An overwhelming number of New Zealanders support the legalisation of cannabis for medicinal use, the latest
DigiPoll survey shows.
The issue has been in the spotlight this year after the high-profile case of Alex Renton, who was eventually prescribed Elixinol, a cannabidiol made from hemp, after approval from Associate Health Minister Peter Dunne.
Poll voters were asked which statement best fitted their view on the legalisation of cannabis. Seventy per cent said they wanted the drug legalised only for medicinal use under strict conditions.
Fifteen per cent wanted it kept illegal for all uses and 13 per cent wanted it legalised for all uses.
Mr Dunne said the results were not surprising. “The reason I’ve been interested in exploring the medicinal cannabis aspect is reflective of that type of feeling.”
Despite signing off Mr Renton’s medication, Mr Dunne said it did not create a precedent – rather, a long-available procedure to get approval for a restricted product had been used for the first time.
Any impression the floodgates have been opened were “wrong and naive”, Mr Dunne said, but he has asked officials to watch medicinal cannabis product trials overseas, including in Australia and the United States.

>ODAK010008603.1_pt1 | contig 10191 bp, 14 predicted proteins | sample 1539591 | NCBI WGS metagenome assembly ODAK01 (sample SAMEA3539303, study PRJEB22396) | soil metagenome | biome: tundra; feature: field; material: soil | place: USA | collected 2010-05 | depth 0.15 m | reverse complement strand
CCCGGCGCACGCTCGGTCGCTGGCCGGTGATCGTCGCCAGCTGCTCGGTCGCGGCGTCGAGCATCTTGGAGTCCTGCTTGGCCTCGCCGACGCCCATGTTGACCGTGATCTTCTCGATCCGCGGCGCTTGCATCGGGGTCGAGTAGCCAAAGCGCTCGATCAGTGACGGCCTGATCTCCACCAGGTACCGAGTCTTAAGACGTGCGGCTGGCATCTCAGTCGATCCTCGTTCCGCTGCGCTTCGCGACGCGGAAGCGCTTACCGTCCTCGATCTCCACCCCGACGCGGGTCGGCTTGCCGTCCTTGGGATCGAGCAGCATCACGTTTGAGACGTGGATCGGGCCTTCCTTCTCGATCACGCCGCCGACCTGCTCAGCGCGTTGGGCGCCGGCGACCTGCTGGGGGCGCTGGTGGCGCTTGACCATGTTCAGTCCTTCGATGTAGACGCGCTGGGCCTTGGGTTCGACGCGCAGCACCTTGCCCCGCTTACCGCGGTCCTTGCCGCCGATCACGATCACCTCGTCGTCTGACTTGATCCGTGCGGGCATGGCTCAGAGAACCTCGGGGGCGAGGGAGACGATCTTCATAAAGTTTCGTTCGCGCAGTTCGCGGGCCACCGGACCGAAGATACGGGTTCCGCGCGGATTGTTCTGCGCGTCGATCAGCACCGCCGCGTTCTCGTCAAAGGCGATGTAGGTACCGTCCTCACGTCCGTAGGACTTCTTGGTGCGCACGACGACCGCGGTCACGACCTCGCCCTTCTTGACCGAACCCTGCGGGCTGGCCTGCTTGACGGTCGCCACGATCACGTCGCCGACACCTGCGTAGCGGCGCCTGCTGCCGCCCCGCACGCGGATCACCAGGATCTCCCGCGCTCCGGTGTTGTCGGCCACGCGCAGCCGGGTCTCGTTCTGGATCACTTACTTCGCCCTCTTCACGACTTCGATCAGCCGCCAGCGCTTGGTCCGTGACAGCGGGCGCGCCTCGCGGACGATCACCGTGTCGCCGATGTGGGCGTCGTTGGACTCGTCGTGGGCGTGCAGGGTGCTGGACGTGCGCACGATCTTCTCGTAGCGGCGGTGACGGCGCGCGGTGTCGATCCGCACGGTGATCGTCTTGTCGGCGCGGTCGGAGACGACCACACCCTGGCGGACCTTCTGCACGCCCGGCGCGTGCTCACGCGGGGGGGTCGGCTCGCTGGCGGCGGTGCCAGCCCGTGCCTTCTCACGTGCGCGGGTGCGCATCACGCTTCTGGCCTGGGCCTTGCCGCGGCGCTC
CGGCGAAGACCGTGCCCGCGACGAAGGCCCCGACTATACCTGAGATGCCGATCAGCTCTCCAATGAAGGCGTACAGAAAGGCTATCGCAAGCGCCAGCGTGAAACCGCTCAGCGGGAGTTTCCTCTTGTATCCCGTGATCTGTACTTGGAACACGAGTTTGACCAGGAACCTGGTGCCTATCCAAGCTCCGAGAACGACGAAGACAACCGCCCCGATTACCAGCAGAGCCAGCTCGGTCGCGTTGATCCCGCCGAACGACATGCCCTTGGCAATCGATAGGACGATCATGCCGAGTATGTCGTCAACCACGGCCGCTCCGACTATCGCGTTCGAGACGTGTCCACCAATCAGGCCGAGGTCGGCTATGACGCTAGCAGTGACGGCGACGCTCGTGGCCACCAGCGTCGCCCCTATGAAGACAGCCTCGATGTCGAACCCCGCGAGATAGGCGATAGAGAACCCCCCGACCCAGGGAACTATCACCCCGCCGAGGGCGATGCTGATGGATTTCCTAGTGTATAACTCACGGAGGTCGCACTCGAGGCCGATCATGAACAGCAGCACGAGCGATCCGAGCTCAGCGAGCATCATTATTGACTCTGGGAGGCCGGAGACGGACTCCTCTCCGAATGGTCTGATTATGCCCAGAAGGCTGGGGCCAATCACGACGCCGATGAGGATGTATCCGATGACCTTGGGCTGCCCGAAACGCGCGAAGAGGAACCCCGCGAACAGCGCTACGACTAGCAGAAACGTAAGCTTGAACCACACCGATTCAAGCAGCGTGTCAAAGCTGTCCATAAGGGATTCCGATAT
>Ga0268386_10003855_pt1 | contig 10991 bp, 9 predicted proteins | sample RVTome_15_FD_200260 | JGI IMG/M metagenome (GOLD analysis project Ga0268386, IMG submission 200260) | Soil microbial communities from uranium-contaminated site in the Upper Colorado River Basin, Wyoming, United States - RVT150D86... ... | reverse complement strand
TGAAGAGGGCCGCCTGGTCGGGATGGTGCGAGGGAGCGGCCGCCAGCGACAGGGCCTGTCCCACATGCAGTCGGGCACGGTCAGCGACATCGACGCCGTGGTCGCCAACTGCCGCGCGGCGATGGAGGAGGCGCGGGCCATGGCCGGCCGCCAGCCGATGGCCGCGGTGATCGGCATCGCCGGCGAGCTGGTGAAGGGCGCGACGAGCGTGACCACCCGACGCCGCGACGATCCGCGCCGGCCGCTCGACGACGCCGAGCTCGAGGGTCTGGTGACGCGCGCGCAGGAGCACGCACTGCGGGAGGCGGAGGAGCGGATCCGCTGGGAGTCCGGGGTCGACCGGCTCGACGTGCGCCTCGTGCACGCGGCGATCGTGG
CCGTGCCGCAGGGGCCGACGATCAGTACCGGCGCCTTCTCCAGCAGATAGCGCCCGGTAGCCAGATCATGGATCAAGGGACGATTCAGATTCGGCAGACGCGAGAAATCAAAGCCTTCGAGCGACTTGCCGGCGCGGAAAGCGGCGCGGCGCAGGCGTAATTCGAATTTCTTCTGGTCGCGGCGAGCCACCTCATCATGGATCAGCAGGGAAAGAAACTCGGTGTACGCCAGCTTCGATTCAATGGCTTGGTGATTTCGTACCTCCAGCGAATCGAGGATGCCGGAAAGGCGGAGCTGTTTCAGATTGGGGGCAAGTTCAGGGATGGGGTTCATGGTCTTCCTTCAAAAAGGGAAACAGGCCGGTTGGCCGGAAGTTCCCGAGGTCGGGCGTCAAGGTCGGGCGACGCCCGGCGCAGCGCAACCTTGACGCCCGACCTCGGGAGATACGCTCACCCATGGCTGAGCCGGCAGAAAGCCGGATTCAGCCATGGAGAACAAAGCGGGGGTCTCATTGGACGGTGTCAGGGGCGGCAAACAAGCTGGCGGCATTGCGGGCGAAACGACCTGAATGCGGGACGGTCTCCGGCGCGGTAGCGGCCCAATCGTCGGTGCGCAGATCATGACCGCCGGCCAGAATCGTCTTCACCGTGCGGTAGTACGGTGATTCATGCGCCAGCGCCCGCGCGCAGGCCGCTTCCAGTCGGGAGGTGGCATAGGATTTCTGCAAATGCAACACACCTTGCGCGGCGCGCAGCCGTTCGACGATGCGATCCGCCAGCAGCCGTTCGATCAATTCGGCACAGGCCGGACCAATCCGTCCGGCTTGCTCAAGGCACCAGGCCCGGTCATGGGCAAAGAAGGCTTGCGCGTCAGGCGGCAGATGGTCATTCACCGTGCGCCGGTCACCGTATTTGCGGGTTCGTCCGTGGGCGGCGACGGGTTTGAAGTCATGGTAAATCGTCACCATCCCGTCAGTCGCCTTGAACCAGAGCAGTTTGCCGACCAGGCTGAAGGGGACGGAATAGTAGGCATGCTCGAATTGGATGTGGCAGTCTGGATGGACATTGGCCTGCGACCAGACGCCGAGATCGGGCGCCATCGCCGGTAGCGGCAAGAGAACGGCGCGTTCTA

If new medicinal cannabis products – likely to be sprays or oils – were introduced to the market they would go through the same assessment process led by Medsafe.
In March, Mr Dunne told the UN Commission on Narcotic Drugs meeting in Vienna that evidence of the benefits of medicinal cannabis was underwhelming, and he stuck by that statement.
“There’s not a great deal of evidence around, there are trials being undertaken … but hard evidence as to beneficial impact is difficult to come by.
“But if it is beneficial and passes muster, then there’s no reason why [certain products] shouldn’t be made available.”
Labour MP Damien O’Connor, who began drafting a private member’s bill to allow better access to medicinal cannabis after Mr Renton’s case, said he still hoped to put a bill forward, but was encouraged by Mr Dunne’s approach. “Ensuring we get the legislation right, that it does just open the door for medicinal purposes, is absolutely crucial.”
Green Party health spokesman Kevin Hague said the party supported the use of medicinal cannabis.
Last month Mr Dunne released the 2015-2020 National Drug Policy, and announced officials would re-examine the prescribing process for Sativex, New Zealand’s only medicinal cannabis product.
The mouth spray is the only form of medicinal cannabis available, It’s available only as a mouth spray, but is not funded by Pharmac and costs about $1300 a month.
The poll of 750 eligible voters was taken on August 14-24 and has a margin of error of 3.6 per cent.